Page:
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Step into the Autonomy Zone at FPSStep into the Autonomy Zone at FPS

Get a glimpse of tomorrow, here today at the Farm Progress Show!

Tom J. Bechman

August 28, 2023

2 Min Read
An autonomous tractor on display in the middle of a field
LOOK, MOM, NO BODY! Forget no hands. Raven OmniDrive technology under development allows you to go without even a warm body in the cab — you just need someone in control in the field.Betty Haynes

Strange things happened on the “Twilight Zone,” an iconic TV thriller featuring the voice of the late Rod Serling. At the introduction of each show, Serling said, “There is a fifth dimension, beyond that which is known to man. It is a dimension as vast as space and as timeless as eternity.”

Some may believe agriculture is approaching the “Twilight Zone,” as more autonomous equipment becomes reality. But most agree the equipment solves the No. 1 problem facing ag: lack of labor.

“Several advertisers are ready or almost ready to bring autonomous equipment to market, and Farm Progress set aside an area where exhibitors could show what their equipment can do,” says Matt Jungmann, Farm Progress national events director.

That area is the Autonomy Zone, located near the Ride ’n’ Drive area, just off the north end of the showgrounds. Rick Wild, on-site show manager, says the Autonomy Zone and Ride ’n’ Drive area will be continuous. When enough people gather, exhibitors will demonstrate their machines.

What to see

Here’s what to see at the Autonomy Zone:

Raven technology. Rachel Hennen of Raven says the company will rotate a couple of technologies. See how Raven OmniDrive lets an operator control a tractor, and a grain cart or a Case IH fertilizer spreader without a driver. It’s what Raven refers to as “Path to Autonomy,” where the operator is in the field not the cab. Also, Raven cart automation will demonstrate technology that assists the operator on the machine so he or she can do other things.

Sabanto autonomy. The company is ready to bring after-market autonomy to tractors. Find out what autonomy looks like when it jumps off the page or screen before your eyes. Think this is a dimension too far? Sabanto is establishing a dealer network across the country, ready to put products you can touch and feel to work on farms.

Ryse Aero technology. Technically not autonomous, this aircraft qualifies simply because it’s way cool, Jungmann says. A hit at the 2022 Farm Progress Show, the tech will likely turn even more heads this year.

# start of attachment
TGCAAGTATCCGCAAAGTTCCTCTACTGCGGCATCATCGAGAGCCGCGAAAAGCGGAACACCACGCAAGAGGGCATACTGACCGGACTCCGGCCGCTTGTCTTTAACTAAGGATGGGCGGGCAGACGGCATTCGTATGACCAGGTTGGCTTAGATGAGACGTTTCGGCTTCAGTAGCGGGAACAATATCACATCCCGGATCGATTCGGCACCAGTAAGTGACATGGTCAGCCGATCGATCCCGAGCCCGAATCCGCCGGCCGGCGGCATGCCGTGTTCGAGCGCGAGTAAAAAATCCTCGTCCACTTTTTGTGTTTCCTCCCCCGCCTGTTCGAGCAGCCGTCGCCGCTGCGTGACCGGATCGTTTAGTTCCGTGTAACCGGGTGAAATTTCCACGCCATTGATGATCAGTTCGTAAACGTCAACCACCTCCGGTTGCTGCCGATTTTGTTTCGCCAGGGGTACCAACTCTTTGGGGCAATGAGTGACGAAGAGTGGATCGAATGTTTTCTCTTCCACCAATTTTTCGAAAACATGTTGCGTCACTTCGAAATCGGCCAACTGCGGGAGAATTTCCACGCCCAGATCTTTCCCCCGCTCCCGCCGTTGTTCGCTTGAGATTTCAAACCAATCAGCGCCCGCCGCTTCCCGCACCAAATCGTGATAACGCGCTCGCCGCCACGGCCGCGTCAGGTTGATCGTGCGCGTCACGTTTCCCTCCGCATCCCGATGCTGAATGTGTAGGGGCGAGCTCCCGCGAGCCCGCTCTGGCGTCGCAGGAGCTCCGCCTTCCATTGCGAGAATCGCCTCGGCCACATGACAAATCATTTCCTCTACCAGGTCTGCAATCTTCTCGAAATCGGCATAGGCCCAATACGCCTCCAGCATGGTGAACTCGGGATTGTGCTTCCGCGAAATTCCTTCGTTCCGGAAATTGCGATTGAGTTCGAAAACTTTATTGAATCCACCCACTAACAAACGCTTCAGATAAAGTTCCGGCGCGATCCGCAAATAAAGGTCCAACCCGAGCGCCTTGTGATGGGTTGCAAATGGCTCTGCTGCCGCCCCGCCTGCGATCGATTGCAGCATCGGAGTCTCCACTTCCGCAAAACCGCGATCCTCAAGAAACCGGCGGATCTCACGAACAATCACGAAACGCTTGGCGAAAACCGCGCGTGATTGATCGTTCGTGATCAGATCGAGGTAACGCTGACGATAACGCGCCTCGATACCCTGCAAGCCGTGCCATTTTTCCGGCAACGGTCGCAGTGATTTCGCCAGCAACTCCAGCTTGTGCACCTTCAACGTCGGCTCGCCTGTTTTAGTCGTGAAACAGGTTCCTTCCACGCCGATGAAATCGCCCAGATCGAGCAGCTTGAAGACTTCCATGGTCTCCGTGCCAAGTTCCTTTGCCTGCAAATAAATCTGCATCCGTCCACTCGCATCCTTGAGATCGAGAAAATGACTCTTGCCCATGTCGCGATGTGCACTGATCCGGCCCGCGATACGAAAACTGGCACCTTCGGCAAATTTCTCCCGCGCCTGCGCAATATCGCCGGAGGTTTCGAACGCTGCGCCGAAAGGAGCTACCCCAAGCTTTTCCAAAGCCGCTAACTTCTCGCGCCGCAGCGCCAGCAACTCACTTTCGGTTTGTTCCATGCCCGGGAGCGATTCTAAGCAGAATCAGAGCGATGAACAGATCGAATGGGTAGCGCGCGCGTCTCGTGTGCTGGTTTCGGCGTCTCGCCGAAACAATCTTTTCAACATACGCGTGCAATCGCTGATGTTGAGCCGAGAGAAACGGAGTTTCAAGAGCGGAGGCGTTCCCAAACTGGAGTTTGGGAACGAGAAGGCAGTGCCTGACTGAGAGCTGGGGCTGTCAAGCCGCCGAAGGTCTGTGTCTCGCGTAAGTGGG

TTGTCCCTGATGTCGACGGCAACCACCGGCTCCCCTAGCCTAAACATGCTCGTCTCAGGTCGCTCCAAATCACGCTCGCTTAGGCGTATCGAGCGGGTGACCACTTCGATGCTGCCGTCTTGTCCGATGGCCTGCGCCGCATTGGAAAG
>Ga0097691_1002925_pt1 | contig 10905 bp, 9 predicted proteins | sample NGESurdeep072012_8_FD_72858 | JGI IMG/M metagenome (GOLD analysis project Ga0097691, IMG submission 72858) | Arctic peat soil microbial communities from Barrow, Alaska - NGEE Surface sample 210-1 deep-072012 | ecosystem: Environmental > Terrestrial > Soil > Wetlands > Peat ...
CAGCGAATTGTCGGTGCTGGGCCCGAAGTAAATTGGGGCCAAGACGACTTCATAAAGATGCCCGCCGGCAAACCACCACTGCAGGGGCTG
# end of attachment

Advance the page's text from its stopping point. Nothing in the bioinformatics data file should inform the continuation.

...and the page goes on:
The company claims it’s a drone anyone can fly — while riding inside and not operating it from the ground. Company specs say it can carry 250 pounds at 63 mph and fly for 25 minutes. See it to believe it.

More surprises. Jungmann expects more companies to demonstrate products in the zone. All the t’s weren’t crossed at press time. Venture out to see what other surprises await.

The 2023 Farm Progress Show is Aug. 29-31. Learn more at FarmProgressShow.com, and check out the digital edition of the official program.

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About the Author(s)

Tom J. Bechman

Editor, Indiana Prairie Farmer, Farm Progress

Tom J. Bechman is editor of Indiana Prairie Farmer. He joined Farm Progress in 1981 as a field editor, first writing stories to help farmers adjust to a difficult harvest after a tough weather year. His goal today is the same — writing stories that help farmers adjust to a changing environment in a profitable manner.

Bechman knows about Indiana agriculture because he grew up on a small dairy farm and worked with young farmers as a vocational agriculture teacher and FFA advisor before joining Farm Progress. He works closely with Purdue University specialists, Indiana Farm Bureau and commodity groups to cover cutting-edge issues affecting farmers. He specializes in writing crop stories with a focus on obtaining the highest and most economical yields possible.

Tom and his wife, Carla, have four children: Allison, Ashley, Daniel and Kayla, plus eight grandchildren. They raise produce for the food pantry and house 4-H animals for the grandkids on their small acreage near Franklin, Ind.

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